-Nothing is easier than to confuse broader powers with deeper insight. But almost by definition, those with the broadest powers are the most remote from the specific knowledge needed for either deciding or for knowing the actual consequences of their decisions.

-Sometimes the ascribed status to a particular group is preferential, so that sorting and labeling that is biased in the proscribed direction is legal but any bias in a different direction is not.

-The word “crisis” has virtually become a political synonym for “situation” and indicates little more than something that someone wants to change.

-Social crusaders are not forced to confront the consequences of their choices, even in their own minds, or consciences, much less pay a tangible price for he havoc they leave in their wake while feeling noble.

-Many complaints that some basically good Government policy has been applied stupidly may fail to address the Underlying problem of catagorical laws in an incremental world.

-Nothing human has ever achieved perfection. So the fact that intellectuals can always imagine something better than the vest that exists in reality is hardly surprising.

-Justice of any sort, criminal justice as well as so-called “social justice”, implies the imposition of a given standard on people with different standards.

-What is politically defined as economic planning is the forcible superseding of other people’s plans by Government officials.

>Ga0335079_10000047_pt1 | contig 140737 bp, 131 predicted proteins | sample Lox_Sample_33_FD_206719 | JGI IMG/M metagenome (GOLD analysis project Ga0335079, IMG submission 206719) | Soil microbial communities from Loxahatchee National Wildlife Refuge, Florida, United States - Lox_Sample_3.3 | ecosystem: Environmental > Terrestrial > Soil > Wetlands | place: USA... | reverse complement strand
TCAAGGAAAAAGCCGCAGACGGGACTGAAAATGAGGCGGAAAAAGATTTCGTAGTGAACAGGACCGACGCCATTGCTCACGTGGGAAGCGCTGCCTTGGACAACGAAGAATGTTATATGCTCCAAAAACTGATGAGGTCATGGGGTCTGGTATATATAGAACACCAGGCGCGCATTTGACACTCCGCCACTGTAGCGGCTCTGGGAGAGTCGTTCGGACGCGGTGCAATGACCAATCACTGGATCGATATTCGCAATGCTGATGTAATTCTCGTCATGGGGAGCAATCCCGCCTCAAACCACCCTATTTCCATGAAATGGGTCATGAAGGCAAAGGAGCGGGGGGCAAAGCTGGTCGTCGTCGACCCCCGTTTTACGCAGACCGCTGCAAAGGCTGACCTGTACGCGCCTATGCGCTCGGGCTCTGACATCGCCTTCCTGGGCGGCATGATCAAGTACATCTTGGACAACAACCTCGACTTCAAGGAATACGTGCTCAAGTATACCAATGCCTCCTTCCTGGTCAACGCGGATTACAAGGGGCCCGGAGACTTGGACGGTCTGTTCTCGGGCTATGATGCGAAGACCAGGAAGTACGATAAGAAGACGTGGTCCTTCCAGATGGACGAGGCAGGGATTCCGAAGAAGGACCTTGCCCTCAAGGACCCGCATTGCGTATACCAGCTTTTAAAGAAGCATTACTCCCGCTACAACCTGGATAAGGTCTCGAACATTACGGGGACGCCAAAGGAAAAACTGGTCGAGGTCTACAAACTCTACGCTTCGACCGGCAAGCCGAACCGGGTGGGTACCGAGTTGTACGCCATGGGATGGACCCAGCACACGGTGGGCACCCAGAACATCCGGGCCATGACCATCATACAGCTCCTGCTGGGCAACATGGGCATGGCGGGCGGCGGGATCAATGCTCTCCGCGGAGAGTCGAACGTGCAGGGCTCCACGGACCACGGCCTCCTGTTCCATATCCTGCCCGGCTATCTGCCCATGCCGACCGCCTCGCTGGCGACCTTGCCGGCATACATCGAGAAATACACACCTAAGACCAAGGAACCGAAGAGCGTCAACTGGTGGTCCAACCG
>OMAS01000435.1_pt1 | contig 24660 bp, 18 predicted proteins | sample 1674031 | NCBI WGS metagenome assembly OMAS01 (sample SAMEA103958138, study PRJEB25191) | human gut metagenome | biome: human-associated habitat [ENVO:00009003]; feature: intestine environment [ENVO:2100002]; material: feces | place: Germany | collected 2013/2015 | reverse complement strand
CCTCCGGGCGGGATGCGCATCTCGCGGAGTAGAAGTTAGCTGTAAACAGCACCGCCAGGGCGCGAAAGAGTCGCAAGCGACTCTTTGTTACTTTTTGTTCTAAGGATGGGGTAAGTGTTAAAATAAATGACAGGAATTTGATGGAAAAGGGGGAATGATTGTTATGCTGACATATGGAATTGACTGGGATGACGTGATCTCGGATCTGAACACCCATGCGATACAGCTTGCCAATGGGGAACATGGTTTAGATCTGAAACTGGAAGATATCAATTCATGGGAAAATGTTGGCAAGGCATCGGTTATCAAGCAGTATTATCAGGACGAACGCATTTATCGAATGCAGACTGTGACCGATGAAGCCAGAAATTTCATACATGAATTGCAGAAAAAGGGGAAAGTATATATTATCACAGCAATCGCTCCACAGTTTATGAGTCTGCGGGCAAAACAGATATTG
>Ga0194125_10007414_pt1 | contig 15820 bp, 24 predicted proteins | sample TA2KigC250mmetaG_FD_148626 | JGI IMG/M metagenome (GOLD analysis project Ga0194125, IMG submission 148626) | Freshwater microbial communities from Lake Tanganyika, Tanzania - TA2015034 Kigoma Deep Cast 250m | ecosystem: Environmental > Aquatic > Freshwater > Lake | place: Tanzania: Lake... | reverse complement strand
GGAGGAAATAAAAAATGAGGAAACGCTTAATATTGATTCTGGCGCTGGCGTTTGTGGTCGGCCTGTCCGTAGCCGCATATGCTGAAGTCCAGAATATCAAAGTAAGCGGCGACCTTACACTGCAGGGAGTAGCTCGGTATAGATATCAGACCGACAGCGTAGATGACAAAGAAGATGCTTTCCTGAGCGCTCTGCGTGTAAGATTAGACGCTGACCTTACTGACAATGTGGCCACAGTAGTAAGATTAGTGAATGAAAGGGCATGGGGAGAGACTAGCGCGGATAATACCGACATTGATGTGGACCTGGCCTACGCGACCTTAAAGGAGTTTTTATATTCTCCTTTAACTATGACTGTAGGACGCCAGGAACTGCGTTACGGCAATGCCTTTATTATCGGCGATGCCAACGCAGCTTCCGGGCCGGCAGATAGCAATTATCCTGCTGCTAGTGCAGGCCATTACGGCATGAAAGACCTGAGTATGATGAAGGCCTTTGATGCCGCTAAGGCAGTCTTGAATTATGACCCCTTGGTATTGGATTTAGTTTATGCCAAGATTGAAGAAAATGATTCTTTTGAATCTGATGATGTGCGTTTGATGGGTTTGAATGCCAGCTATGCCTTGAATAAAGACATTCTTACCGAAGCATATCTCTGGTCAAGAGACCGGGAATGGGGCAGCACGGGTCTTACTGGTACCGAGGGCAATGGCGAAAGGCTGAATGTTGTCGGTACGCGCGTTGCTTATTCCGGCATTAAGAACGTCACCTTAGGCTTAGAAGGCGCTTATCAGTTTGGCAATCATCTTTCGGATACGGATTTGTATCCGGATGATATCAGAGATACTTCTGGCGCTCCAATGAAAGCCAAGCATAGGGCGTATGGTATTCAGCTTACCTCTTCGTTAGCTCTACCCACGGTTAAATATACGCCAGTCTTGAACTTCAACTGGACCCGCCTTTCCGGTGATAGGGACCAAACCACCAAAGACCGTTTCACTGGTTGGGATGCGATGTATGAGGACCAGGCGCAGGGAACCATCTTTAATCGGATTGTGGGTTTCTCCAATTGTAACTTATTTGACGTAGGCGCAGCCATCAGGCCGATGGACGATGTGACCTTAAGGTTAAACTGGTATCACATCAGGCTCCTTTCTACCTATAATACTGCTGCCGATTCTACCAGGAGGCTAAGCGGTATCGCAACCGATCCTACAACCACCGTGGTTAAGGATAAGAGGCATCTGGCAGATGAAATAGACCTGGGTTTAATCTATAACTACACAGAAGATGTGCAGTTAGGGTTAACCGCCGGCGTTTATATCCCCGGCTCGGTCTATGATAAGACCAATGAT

-The claim that costs are “prohibitive” is to miss the whole point of costs, which is precisely to be prohibitive. Costs transmit inherent limitations of resources compared to the desires for them, but do not create this fundamental disproportionately.

-All costs are prohibitive to some degree, and virtually no costs are prohibitively absolutely.

-Where prices are set by Government fiat, they convey no information as to ever-changing economic trade-offs…. Price changes are virtually instantaneous, while statistics available to planners necessarily lag behind.

-If prosperity could come only from the united efforts of upright and noble-minded people, all of mankind would still be sunk in poverty.

-Everyone must live in the world of reality. To the extent that reality has been filtered to fit a vision, this filtered information is a misleading guide to making decisions in an unforgiving reality, to which we must all adjust because it is not going to adjust to us.

-The same man is not equal to himself on different days, much less at different periods of life.


If this seems like a lot, this is just the tip of the iceberg. If you can remember some of these statements by Dr Sowell, especially the questions that should constantly be asked, you will start seeing the world through a different lens.